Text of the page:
New York State IPM Program

August 8, 2016
by Lynn A. Braband
Comments Off on Wasps and Festivals

Wasps and Festivals

One of the great things about living in New York State in the summer and fall is the availability of numerous festivals. It seems like every area has several each weekend. Hard to choose! In addition to sudden downpours, yellowjacket wasps are one of the consistent nemeses of festival attendees. This is especially true in late summer and early autumn when the wasps are present in seasonally high numbers and are attracted to sweets and other food of the ubiquitous concession stands.



Reduce attractants

Although not eliminated, the risks associated with yellowjackets can be reduced. Festival managers and vendors need to pay particular attention to reducing the vulnerability of drinks, food, and waste. Trash cans should be emptied frequently and have lids that close tightly. Regularly police the grounds for discarded trash. Keep exposed food and drinks to a minimum, and provide lids for beverage containers. Every one of these tactics are core to the premise of sound IPM: prevention is your best defense.

Trapping yellowjackets

Some festival organizers have reduced the number of reported stings after adding yellowjacket container traps. The wasps are attracted to a sweet liquid inside the trap and then drown. On-going research at Cornell indicates that use of these traps may reduce the number of yellowjackets by as much as 30%. We and our partners have largely established traps on poles surrounding the concession stand area. Some vendors trap in the immediate vicinity of the concessions.

The suggested protocol is to start trapping about a week before the festival and to continue trapping through the festival. The traps should be serviced daily, especially immediately before and during the festival. There is also evidence that the traps do not merely intercept wasps that would have been present anyway but attract wasps. Thus the best use of the traps is probably when there will already to an attractant, such as concession stands. Some wasps may be able to escape the traps. Use of a surfactant, as dishwater soap, may reduce this.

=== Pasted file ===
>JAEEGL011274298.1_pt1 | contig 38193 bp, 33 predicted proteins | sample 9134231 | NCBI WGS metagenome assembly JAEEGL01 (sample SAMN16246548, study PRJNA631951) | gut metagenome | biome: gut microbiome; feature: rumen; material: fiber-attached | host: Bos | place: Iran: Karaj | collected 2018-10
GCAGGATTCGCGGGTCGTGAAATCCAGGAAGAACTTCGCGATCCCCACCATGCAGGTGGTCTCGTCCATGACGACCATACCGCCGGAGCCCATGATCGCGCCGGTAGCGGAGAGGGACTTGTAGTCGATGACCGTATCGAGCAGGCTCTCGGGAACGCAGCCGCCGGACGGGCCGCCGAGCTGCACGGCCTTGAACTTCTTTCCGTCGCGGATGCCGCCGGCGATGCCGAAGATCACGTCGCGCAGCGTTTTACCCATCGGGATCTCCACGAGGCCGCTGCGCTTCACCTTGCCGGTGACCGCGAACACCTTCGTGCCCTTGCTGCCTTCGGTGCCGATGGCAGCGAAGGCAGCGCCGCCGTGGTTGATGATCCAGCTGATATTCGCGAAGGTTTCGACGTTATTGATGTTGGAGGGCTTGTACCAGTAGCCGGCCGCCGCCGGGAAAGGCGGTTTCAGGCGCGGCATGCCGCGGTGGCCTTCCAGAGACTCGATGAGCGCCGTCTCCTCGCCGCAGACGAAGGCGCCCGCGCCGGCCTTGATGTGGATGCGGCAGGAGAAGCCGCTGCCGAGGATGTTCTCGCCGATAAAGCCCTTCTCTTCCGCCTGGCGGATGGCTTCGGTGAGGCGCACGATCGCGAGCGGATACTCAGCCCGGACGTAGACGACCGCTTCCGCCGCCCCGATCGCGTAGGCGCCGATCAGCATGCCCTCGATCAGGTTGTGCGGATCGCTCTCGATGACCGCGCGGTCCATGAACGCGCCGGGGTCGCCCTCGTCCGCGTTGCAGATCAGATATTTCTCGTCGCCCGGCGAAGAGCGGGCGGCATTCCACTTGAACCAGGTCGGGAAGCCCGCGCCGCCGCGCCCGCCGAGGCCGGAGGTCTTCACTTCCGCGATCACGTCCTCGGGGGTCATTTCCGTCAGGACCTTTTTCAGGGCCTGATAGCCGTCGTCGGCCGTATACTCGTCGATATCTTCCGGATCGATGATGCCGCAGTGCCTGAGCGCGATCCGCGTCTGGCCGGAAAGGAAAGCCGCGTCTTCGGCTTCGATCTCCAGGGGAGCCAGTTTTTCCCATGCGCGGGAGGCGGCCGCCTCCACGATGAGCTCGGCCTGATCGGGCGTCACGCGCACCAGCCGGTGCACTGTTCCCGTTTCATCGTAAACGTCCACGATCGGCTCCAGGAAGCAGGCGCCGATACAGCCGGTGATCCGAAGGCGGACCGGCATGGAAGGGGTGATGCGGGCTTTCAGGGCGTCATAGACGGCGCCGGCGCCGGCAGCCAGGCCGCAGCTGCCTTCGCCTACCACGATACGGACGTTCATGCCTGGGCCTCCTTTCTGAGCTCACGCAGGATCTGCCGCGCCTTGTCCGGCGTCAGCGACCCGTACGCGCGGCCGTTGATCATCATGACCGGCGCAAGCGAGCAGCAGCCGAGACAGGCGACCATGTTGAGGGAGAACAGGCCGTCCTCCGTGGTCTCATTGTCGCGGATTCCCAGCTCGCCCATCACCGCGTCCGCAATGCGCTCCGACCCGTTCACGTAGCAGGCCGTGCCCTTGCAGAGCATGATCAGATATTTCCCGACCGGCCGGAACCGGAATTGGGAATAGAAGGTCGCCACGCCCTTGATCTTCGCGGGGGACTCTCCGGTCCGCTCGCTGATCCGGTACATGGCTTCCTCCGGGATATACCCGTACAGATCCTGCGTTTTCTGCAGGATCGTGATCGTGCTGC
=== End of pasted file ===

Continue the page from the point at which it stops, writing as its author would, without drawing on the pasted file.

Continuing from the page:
Personal protection

IPM gets personal: Light-colored clothing is less attractive to wasps than dark- or brightly-colored clothes. Perfumes and strong-smelling soaps and perfumes may also attract them. Avoid erratic movement when a wasp is flying or crawling near you — by which we mean don’t try to shoo them away — or worse, swat them. Keep your food and drinks covered. It is far from pleasant to drink down a wasp! Insect repellents will not deter wasps.

For more information

Please check out our video on yellowjackets and other stinging insects.

July 10, 2015
by Joellen Lampman
Comments Off on Paper Wasps: Friend or Foe?

Paper Wasps: Friend or Foe?

Paper wasps are social, stinging insects that build open-comb nests. These nests are often found on the protected undersides of natural or man-made overhangs. Soft-bodied insects, nectar, and honeydew are important food sources for paper wasps. These insects can be a public health concern when they nest near human activity because of their potent sting.

Wood scraped off this split rail fence will be mixed with saliva and used as nest building material.

Did You Know…?

  • By the numbers: There are 22 species of paper wasps in North America. The two most common paper wasp species in the Northeast are the native northern paper wasp and the invasive European paper wasp.
  • Watching it’s figure: Paper wasps can be distinguished from other wasps and yellowjackets by its very thin “waist”.
  • What’s in a Name?: Paper wasps use their mandibles (jaws) to scrape wood from plants, decks, or siding and combine it with saliva to make a papery nest.
  • Danger!: Paper wasps have unbarbed stingers, so they can deliver multiple stings. European paper wasps in particular are very aggressive when protecting their nest.